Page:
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Curling Brings Competition to Coliseum

The 2023 USA National Championships of Curling are going on this week in the arena of the Denver Coliseum, and while it’s a high stakes battle for these athletes, it’s also a giant reunion of friends and family. These teams are competing against the best the country has to offer for a spot to represent the USA at the World Championships. Eight teams for both the men and women are fighting it out on the ice for the chance to move on.  

“I love the strategy, it’s such a mind game. But really, a lot of cool people. We are all friends, even at this level. Even if you’re not on the same team, its super fun to have a nice tight community where anybody will do anything for you even though you are going at each other hard on the ice,” said Rich Ruohonen. 

The Players

“These are the top eight teams in the country. The big one is the Olympics, that’s what is always on the mind,” said Danny Casper, the skipper for Team Casper who recently won a silver medal at the University games this year. 

Casper has been curling since he was young boy and has proved his skill across many events to earn him the spot of “skipper” or team captain. The skipper is the player on a team who gives commands, leads the strategy of the game, and takes the last shot on every leg. 

Curling is a niche community. Casper being from Westchester Country, New York, where curling isn’t exactly popular, owes his love for the sport to his best friend Andrew Stopera who is also competing in the national championships for Team Dropkin. 

“We are from the same hometown, we grew up together, he is a bit older than me and while we aren’t siblings, we almost kind of are, in that way of him being like an older brother, and me wanting to do what he does,” said Casper.

Among the heated moments of the game, Casper, and his friends on the ice, both on his team and on the opposition, love to keep it light with a little bit of friendly bickering.

“We make fun of each other during the games the whole time. Its making shots and looking at the other person and giving a wink or tipping your hat,” said Casper. 

The Veteran

“I’m by far the oldest guy here, by ten or twelve years. I was going to retire but then some of these guys asked me to skip’em,” said Rich Ruohonen minutes after leading Team Ruohonen to a win.

Ruohonen started curling when he was twelve years old. Now he is 51 and competing in this year’s national championships as a skipper for Team Ruohonen, a group made up of young athletes who wanted Rich to coach them and bring veteran experience to their team.

Ruohonen said, “These guys asked me like a month ago to join their team. I’ve been to 20 or some national championships and won twice,” then he added I’m just trying to teach them a little bit, you know?” 

What Rich brings to the ice is one of those most important aspects of a great curler, experience. Curling is a game of strategy and mental fortitude. As the skipper he can help keep the team poised. 

“It’s just about being there before. When you’re playing with a young team its nerves, they miss the wrong way, its learning to pick yourself up from a bad shot because if you miss two in a row, I mean its disaster, its big trouble. There’s a lot of psychological stuff about curling.”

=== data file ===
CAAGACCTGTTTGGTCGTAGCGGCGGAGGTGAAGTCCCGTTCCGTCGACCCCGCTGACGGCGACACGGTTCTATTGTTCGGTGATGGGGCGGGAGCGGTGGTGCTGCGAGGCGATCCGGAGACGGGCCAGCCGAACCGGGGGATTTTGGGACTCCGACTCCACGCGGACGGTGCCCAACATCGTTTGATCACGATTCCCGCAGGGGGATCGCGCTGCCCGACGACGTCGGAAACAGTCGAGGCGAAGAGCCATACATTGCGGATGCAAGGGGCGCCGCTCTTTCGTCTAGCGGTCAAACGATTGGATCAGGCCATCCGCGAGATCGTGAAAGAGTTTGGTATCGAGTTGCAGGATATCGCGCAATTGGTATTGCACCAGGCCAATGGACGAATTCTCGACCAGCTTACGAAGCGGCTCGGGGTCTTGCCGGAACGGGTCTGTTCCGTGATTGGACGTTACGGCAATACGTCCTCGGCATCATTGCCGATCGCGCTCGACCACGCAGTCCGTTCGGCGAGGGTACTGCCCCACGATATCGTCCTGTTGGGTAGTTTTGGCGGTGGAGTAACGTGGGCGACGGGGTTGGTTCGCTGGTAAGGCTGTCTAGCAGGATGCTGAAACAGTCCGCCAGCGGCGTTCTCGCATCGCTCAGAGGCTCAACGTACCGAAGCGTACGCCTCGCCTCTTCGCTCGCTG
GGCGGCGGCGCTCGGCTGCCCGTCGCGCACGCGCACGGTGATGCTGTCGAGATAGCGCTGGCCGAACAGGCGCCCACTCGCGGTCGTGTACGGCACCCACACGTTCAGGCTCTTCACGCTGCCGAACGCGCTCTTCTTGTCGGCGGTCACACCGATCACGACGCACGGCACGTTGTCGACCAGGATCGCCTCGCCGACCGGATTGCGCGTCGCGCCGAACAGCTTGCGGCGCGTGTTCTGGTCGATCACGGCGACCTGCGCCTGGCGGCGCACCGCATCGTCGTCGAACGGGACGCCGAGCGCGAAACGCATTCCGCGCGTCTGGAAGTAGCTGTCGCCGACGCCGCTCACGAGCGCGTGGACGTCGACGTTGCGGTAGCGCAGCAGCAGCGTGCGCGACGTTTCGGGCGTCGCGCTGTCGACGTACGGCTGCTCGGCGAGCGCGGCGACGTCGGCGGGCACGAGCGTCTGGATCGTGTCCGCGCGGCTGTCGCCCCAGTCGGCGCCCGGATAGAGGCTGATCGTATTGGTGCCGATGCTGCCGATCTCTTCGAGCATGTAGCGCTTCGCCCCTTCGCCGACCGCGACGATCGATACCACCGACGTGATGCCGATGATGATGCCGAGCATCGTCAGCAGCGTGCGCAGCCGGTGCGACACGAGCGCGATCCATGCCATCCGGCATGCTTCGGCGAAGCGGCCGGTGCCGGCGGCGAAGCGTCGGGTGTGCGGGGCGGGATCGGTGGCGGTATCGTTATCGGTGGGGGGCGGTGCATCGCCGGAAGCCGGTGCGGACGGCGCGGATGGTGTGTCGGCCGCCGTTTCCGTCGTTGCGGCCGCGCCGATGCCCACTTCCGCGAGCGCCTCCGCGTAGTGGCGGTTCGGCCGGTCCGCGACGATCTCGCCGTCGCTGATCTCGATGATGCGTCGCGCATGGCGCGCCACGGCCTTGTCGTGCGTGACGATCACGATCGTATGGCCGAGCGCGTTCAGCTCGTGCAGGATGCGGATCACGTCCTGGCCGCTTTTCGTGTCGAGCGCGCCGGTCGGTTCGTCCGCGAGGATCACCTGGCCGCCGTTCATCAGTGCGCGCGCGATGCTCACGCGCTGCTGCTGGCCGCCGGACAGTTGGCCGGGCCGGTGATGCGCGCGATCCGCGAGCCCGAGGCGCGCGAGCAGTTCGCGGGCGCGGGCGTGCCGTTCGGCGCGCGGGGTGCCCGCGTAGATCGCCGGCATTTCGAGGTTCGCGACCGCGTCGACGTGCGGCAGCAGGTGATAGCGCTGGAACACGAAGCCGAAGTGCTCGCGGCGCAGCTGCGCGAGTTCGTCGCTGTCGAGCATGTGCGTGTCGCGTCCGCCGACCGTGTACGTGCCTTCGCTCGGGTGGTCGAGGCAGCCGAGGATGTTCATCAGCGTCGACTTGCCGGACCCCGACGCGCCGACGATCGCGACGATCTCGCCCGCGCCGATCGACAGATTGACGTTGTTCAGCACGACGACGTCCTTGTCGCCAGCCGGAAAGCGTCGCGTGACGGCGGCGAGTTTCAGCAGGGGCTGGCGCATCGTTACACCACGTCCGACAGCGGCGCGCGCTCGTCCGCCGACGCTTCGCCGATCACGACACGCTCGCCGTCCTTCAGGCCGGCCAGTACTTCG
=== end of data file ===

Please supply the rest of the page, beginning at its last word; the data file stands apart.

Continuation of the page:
Ruohonen is a lawyer in the Twin Cities. When he is not working or spending time with his family, he loves to compete on the ice. He has competed in two world championships and placed second in the finals of the last two Olympic qualifiers.

“It’s been hard work but its super rewarding, and now I am trying to give back and teach a little bit. I wish I was twenty years younger because we just know so much more about the game now. You know, back then half the guys smoked and were overweight and they were still the best players!” chuckled Ruohonen.

The Parents

Sitting in the front row of the stands right above the ice, packed into a small section of seats, ringing bells, smacking high-fives, and peering through binoculars are the parents. 

Shelley Dropkin’s son Korey is the skipper of Team Dropkin and Bob Howell’s daughter, Ally, and son, Tom, are both competing in the championships in Denver. Over twelve years ago the two families met at a club called Broomstones in Wayland, Massachusetts. The kids have been on combined teams together ever since, even when the families lived far away from one another.

For Bob, being there in the Coliseum was a highlight of his life, watching both of his kids compete in the same national championships. “I’ll be here all day, all week!” said Bob with a huge smile. 

“The basic ethics of the game is that you treat each other with respect. You win and you lose gracefully,” said Shelley Dropkin, “It teaches you a lot of basic values, that how you treat each other really matters.”

Shelley has watched her sons Korey and Steven curl from small local tournaments to winning a junior national championship, all the way to the World Championships in Sweden, with both her sons on the same team. 

During a photo Bob leaned over to Shelly and said in quiet excitement, “This is what it’s all about.” Both couldn’t hide how proud they were for their kids. 

The National Curling Championships will continue at the Denver Coliseum until February 11th. Games start at 10 am and continue throughout the day. The finals, to determine this year’s men’s and women’s national title, will be this Saturday, Feb. 11. Get your tickets here:

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